British prime minister Boris Johnson warned this week that Russia-Ukraine peace talks are doomed because of Russian president Vladimir Putin’s lack of good faith. “It is very hard to see how the Ukrainians can negotiate with Putin now given his manifest lack of good faith,” he told reporters. “How can you negotiate with a crocodile when it’s got your leg in its jaws? That’s the difficulty that the Ukrainians face. We have just got to keep going with the strategy, keep supplying them with weapons,” he said.
Both Moscow and Kiev appear to believe that the coming battles in Donbas and to the country’s south will prove decisive to the outcome of the war.
“For us, the battle for Donbas is very important. It is important for different reasons, for the reason of safety, first of all. Our grouping located in Donbas is one of the best military we have. It’s a large grouping and Russia wants to encircle them and destroy them,” said Ukrainian president Volodymyr Zelenskyy in an earlier interview, adding that the coming battles “can influence the course of the whole war.”
If Ukraine can inflict a major defeat on Russia’s forces in the Donbas region, the Kremlin will be left with drastically limited options for continuing this war. As a consequence of potential Russian failure in Donbas, two of the invasion’s original aims—regime change and the permanent degradation of Ukrainian military capabilities—could become nearly impossible to achieve without resorting to catastrophic nuclear escalation.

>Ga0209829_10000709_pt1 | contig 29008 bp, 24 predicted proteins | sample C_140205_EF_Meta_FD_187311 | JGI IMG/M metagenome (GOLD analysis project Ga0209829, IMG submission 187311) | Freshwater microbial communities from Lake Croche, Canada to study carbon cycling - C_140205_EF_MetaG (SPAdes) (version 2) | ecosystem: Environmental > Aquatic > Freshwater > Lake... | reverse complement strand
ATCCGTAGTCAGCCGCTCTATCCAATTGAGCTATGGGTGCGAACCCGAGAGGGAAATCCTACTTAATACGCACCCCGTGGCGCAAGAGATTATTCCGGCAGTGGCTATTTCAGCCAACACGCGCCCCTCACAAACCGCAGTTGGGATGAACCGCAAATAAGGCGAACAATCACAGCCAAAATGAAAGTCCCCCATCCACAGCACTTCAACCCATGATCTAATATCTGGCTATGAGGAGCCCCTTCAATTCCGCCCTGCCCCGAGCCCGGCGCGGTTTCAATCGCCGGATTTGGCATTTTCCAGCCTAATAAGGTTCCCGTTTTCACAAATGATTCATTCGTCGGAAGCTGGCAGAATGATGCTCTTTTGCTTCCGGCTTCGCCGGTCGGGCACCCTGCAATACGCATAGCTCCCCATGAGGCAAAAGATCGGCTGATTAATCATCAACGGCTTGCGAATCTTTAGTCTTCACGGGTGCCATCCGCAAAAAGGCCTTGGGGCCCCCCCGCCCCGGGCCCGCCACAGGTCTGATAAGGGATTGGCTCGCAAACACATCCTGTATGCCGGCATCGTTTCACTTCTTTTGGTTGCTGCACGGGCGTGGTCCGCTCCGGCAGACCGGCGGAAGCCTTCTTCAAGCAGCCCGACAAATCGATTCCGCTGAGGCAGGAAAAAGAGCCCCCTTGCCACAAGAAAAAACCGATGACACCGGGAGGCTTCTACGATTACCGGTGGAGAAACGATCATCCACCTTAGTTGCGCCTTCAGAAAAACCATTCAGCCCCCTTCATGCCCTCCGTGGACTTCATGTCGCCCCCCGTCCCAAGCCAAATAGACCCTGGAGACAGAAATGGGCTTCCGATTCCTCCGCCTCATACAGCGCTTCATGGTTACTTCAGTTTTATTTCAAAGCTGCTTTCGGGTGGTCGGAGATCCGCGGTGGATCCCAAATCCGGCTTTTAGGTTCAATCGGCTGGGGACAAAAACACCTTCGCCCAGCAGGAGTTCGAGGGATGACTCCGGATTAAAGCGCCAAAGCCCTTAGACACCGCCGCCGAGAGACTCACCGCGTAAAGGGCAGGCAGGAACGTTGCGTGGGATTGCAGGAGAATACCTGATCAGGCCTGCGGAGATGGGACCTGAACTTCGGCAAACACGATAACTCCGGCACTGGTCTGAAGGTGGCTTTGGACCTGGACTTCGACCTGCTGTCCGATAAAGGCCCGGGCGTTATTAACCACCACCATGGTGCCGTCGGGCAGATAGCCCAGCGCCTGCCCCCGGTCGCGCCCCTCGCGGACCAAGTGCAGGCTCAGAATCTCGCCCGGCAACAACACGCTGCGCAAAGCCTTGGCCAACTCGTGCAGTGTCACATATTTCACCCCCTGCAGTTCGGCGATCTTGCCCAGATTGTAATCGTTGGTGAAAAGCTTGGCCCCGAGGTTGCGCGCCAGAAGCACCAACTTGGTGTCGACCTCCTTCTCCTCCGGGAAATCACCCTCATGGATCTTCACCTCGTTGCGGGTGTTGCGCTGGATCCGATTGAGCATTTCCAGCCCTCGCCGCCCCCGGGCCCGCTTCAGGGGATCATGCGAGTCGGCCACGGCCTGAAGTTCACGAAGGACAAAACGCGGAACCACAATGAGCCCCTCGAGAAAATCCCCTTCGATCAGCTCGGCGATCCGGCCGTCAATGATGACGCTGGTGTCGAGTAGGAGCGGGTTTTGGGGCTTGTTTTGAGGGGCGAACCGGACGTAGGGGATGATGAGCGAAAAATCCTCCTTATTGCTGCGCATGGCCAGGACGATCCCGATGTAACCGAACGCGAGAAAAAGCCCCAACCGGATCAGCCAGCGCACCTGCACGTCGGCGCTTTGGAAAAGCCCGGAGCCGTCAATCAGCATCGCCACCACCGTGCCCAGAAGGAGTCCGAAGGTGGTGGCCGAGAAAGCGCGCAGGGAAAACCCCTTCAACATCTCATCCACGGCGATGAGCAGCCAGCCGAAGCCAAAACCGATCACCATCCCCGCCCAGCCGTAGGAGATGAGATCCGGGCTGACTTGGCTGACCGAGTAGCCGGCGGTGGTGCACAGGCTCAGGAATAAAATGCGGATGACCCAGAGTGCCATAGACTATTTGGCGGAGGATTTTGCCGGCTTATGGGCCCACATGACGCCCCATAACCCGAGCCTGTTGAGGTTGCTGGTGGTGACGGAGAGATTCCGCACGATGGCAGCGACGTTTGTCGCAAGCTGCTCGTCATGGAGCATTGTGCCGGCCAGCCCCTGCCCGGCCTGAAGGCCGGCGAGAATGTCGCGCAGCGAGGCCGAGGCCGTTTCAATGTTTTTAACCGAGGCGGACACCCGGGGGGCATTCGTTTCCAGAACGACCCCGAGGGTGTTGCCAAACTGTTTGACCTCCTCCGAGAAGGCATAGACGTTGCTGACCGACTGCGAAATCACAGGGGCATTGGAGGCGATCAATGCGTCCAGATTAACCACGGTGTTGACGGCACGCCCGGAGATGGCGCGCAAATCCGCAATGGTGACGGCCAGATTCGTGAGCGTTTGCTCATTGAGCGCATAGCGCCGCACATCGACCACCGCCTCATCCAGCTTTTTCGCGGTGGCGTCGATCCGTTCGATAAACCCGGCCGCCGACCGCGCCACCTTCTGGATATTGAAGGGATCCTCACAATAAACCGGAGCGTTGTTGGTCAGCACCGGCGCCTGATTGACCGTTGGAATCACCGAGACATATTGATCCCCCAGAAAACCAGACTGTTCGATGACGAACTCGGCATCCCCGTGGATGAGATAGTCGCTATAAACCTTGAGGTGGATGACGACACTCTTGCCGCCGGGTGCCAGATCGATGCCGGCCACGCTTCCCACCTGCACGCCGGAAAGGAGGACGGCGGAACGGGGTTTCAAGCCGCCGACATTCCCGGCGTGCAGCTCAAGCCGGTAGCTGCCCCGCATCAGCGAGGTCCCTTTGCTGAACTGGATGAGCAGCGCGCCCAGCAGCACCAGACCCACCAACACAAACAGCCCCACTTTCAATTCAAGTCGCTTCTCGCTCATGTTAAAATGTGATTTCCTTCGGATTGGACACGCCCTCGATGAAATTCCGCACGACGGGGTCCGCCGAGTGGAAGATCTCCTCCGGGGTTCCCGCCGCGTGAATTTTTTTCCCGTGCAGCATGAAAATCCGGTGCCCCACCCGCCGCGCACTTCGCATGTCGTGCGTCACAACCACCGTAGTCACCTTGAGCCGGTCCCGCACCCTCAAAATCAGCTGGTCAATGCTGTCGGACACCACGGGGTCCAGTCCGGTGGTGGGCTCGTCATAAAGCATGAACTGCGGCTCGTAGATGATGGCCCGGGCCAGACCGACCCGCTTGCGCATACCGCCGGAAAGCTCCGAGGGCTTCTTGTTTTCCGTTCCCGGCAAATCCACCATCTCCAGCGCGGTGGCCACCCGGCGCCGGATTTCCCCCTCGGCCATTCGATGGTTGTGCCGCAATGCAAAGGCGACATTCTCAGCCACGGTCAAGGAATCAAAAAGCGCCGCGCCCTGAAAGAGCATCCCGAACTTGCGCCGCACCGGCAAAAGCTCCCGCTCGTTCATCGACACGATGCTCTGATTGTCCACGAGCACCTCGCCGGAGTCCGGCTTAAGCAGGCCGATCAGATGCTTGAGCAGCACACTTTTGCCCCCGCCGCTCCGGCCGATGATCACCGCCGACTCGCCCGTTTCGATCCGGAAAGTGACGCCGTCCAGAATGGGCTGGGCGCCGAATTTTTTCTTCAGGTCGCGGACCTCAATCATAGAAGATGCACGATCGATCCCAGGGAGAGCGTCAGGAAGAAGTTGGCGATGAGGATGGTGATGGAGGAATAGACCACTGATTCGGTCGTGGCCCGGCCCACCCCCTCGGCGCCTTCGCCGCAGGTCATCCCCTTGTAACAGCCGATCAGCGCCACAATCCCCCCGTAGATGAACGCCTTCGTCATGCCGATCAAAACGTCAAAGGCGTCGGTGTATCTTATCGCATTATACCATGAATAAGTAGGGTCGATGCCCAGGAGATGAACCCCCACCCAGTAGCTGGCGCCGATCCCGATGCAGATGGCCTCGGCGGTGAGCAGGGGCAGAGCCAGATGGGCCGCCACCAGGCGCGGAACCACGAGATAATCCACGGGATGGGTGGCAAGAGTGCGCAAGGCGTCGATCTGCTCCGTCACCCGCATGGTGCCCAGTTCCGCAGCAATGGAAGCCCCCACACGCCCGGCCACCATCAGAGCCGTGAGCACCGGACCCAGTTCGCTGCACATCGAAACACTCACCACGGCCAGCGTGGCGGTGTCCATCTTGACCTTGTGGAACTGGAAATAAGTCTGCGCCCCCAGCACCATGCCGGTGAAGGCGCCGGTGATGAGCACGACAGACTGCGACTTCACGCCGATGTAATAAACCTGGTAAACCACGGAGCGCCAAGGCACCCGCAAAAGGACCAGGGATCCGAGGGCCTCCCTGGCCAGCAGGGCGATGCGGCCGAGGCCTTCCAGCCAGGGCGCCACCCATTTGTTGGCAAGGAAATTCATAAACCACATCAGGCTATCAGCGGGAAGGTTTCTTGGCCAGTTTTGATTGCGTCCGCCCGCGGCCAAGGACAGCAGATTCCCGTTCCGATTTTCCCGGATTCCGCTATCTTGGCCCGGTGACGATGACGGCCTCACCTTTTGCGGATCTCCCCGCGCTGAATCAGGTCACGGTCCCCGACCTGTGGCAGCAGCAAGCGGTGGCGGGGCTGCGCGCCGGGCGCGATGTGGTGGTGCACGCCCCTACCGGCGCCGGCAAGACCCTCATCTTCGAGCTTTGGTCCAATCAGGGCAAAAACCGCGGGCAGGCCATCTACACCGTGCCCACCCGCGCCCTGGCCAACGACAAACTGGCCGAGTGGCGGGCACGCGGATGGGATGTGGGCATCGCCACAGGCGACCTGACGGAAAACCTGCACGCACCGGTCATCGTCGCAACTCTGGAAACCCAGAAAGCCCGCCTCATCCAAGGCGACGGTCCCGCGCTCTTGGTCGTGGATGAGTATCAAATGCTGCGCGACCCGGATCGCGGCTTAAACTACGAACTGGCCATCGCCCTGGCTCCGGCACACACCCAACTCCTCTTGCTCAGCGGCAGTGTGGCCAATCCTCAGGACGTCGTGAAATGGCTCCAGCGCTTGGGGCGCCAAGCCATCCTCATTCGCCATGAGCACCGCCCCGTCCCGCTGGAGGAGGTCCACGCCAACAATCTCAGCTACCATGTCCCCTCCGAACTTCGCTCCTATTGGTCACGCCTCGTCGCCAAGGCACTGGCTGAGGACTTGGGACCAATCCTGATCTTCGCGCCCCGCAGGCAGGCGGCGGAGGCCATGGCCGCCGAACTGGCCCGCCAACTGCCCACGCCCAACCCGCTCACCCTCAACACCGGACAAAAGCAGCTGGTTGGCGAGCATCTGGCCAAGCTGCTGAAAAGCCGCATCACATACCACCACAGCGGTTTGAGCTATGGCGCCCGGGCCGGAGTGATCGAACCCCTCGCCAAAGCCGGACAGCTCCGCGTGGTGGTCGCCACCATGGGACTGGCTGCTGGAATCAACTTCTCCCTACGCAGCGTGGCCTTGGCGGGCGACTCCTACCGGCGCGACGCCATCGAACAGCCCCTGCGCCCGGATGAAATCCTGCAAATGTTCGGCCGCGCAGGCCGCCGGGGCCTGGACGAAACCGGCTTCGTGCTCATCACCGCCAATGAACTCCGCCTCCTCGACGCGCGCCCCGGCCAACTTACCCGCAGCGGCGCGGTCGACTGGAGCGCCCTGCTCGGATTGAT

But if the Russian military can successfully isolate Ukraine’s eastern troops into pockets and destroy them, Moscow will have neutralized a large chunk of Ukraine’s trained armed forces units. As noted by Daniel Davis, a retired Lt. Col. and senior fellow at Defense Priorities, there would be little to stop the Russians from consolidating control over the greater Donbas region and moving forward with the siege of Kharkiv, Ukraine’s second-largest city. A decisive victory in Donbas would put Russian forces in a propitious position to strike out in the direction of Odessa and, eventually, to return to the Kyiv region.
The Kremlin’s timetable for the war in Ukraine is being driven by a powerful domestic consideration: Western military officials say Moscow is racing to produce major battlefield victories by May 9, which is the day when Russia celebrates the Soviet victory over Nazi Germany in World War II.
With both sides seemingly holding out for greater leverage, meaningful peace talks are likely not in the cards until the Battle for Donbas is decided.
Boris Johnson urged the West on Friday to brace for the “realistic possibility” that Russia could win the war, describing the situation on the ground as “unpredictable.” As the invasion of Ukraine enters its second month, Johnson’s statement marked the first public admission by a Western leader that Russia could prevail. It remains to be seen whether or not NATO’s major members will seek to adjust their approach, which has so far centered on coordinating an unprecedented arms transfer program aimed at helping Ukraine repel and possibly defeat the Russian invasion, if the Kremlin achieves significant battlefield gains in the country’s eastern regions over the coming weeks.
Mark Episkopos is a national security reporter for the National Interest.